> TEOTWAWKI Blog: Survival Guns for Less Free Places



Survival Guns for Less Free Places

Many of us live in places with less-than ideal firearms laws; California and several other states come to mind, as do most foreign countries. I know we have some readers in up in the frozen wastelands of Canada ;), who have their own labyrinthine firearms laws to deal with. So, what do you do?

The cop out answer is "vote with your feet!"; sometimes situation dictates that you live somewhere with crappy firearms laws. And even if you currently live somewhere with sane gun laws, you may find yourself in a less-sane place--job transfers, change of circumstances, etc. You never know. And there's also the possibility of new laws being passed where you currently live. The world has been in a long trend of "gun banning" and that will probably continue for the foreseeable future.

Guns are certainly a part of survival, but they're not everything. Man lived, survived and thrived for thousands of years without guns--and, if you had to, you could to. But few places have an outright and complete ban on all firearms. There are endless laws out there, and you need to research what legal hoops you need to jump through for your AO.

The most common laws place restrictions on ammunition capacity; 10 rounds seems to be the common 'limit', though this varies. This arbitrary limit neuters much of the attractiveness of weapons like high-capacity 9mm pistols. If you're limited to 10 rounds, why not make them the best 10 rounds you can? Look at weapons in .45 ACP and .357 magnum. 1911s run eight round magazines and .357 revolvers can be had with as many as eight round capacity. A survivor would be very well served with either weapon.

Many jurisdictions also place limits on semi-automatic, mag-fed rifles like the AR-15 and the AK-47. They have 30 round magazines, fire with every pull of the trigger, and have "evil" features like pistol grips and flash hiders. Yikes--run for the hills! Some areas ban these weapons by broad type, others place brainless restrictions left over from the Clinton-era assault weapons bans.

There are, of course, still options. In many places where the AR/AK rifles are banned, you can still get semi-auto, internal-magazine rifles like the SKS and the M1 Garand. Both are fast-reloading; practice frequently. I would personally pick the cheaper and less expensive to shoot SKS.

If a semi automatic rifle is completely out of the option, look for lever action, bolt action and pump action rifles.

There are plenty of solid, WWII-era bolt actions available on the surplus market--Mausers, Mosins and Enfields in plenty good shape. The fast-shooting Enfield typically gets the nod amongst the survivalist community, but study the designs of each and pick what works for you.

Lever action deer rifles are about as politically correct as you can get. Much has been written about using the .30-30 for defense; it will certainly put a bad guy down if needed. If you're in bear country or need serious stopping power, lever guns are made in some fairly hefty chamberings. There are also of course carbines in .357, .45 colt .44 magnum--they offer slightly lower ammunition costs, slightly higher magazine capacity than their .30-30 counterparts, and there's also the potential to run the same ammunition in your pistol.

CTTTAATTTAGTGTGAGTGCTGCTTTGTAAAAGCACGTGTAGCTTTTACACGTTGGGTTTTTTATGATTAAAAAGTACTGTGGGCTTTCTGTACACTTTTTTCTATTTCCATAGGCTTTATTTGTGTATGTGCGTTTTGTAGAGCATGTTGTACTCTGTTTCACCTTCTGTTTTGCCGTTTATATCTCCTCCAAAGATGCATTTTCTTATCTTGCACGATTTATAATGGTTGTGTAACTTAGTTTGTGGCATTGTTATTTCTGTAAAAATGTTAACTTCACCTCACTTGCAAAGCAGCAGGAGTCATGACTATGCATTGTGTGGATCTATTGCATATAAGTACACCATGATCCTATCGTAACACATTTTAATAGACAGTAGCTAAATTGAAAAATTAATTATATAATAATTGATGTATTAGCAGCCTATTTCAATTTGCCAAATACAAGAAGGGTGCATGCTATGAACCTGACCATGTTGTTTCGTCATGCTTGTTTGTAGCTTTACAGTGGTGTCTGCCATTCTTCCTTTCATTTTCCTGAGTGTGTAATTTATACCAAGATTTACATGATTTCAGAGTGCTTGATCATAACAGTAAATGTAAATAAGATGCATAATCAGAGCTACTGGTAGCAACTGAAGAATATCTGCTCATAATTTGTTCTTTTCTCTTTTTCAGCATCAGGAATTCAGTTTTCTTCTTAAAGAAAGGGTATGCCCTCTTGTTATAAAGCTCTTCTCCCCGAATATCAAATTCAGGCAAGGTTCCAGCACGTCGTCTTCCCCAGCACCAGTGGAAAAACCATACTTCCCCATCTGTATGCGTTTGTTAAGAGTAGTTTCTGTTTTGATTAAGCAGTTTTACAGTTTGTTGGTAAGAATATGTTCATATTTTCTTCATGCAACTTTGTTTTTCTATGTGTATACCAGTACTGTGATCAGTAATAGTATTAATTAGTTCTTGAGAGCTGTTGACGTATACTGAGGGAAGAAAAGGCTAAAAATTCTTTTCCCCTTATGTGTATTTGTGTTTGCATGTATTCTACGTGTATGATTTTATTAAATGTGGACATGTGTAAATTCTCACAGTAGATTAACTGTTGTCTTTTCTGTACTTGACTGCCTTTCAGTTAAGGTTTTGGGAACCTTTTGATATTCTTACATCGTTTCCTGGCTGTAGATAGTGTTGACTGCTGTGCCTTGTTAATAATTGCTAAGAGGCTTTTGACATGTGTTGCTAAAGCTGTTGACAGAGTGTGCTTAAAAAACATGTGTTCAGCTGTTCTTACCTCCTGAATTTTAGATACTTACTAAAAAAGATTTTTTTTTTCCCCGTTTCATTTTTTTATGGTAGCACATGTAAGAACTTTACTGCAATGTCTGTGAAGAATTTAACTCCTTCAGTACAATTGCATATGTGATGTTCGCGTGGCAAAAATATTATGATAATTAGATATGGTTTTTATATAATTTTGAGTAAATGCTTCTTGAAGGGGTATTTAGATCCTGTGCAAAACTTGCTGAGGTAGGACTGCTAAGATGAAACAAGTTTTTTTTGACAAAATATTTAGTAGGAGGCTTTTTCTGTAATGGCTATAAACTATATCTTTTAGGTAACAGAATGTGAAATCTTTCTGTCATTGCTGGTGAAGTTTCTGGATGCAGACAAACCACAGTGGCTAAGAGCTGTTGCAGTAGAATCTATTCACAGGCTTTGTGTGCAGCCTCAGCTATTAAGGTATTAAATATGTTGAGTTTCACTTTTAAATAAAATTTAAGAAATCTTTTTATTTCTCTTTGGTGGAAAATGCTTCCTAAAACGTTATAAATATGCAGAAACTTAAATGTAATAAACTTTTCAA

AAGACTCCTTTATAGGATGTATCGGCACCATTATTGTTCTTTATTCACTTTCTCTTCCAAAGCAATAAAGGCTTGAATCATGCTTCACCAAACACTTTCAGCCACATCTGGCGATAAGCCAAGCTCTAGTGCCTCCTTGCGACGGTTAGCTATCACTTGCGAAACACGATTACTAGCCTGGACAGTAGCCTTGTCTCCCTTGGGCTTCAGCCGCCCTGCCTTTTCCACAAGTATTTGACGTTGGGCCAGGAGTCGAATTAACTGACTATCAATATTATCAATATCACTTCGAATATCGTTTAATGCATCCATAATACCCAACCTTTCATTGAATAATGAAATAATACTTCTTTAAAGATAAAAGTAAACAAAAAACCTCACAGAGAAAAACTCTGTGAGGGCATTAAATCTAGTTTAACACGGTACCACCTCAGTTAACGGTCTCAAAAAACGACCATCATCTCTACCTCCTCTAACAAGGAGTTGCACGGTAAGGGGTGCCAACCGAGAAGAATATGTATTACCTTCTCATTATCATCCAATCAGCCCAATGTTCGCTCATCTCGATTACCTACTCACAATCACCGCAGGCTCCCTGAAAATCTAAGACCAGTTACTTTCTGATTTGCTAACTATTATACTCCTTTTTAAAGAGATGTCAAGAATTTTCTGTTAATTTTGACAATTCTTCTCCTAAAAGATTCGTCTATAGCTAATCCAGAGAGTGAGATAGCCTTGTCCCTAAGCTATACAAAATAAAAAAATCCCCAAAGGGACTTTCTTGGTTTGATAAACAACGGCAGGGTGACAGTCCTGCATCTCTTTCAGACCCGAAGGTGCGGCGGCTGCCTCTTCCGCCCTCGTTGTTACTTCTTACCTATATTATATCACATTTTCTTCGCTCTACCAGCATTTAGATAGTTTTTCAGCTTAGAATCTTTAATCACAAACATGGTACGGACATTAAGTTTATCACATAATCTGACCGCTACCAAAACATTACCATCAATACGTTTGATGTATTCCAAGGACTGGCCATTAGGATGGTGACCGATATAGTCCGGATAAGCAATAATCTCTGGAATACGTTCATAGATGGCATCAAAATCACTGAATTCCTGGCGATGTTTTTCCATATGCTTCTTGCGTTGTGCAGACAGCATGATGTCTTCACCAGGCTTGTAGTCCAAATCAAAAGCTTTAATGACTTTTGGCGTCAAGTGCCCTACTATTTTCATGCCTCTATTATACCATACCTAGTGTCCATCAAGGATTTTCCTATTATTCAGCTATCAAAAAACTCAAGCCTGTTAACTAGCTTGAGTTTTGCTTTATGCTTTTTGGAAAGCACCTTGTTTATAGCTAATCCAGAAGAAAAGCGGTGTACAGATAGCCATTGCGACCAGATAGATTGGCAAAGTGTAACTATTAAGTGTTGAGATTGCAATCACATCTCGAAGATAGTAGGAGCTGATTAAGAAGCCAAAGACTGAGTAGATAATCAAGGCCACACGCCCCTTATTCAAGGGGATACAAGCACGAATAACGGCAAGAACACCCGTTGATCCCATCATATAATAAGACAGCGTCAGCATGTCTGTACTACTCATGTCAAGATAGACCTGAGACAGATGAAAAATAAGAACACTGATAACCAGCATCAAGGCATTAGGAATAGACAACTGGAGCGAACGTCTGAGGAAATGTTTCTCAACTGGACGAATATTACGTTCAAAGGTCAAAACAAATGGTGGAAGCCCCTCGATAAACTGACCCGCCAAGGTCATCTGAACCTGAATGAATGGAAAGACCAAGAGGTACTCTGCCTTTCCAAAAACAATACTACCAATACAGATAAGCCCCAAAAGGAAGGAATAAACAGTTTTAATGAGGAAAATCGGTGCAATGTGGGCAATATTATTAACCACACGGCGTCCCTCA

If you're in the market for a lever gun, the Marlins come well recommended. Avoid the Henry rifles; they're designed mainly for cowboy shooting and looking pretty in a display case. We had one in the family that proved to be unreliable and prone to malfunctions and falling apart. It was traded in for a Marlin 336, which has functioned flawlessly.

If lever guns aren't your style, there are also a few pump-action rifle designs out there. For example, Uberti makes a replica of the Colt Lightning pump action--ten rounds of .357 or .45 colt. There are also pump action AR-15s and rifles that run on the AR-15 magazines; the Remington 7615 is one such design.

Finally, pump action and side by side shotguns are usually left alone by the gun banners. I guess the skeet shooters and dove hunters of the world wield a lot of power, or perhaps the scattergun is just viewed as a more "friendly" weapon than a semiautomatic rifle. Heck, Canadians can have short-barreled shotguns--there's only an overall 26-inch minimum for the entire shotgun. Yes, Cannucks--despite all your crappy gun laws, money-wasting gun registry, etc., you can actually have cool short barreled shotguns without jumping through the NFA hoops of your American brethren. Weird but true.

So, specific recommendations for less free places?

Handguns - A quality 1911 or a S&W revolver (I like the eight round 627, personally)
Rifles - If you are just limited by magazine capacity, then the usual rifles (AK, AR, M14s, etc.) still have merit. You'll just need to practice your mag changes. If you can't have a detachable magazine, pistol grips, etc. then go with an SKS. If you can't have a semi auto, then go with a Marlin lever action or a Lee Enfield.

Read up on the particular laws of your state/providence/country and see how you can work around them. But keep in mind that the tool is not everything. Resourceful survivors can make do with what they have available, be it a whiz-bang FN SCAR, an SKS, a 120 year old bolt action rifle or a blackpowder revolver. You, your skills, knowledge and creativity are what really matters and what will get you through hard times ahead.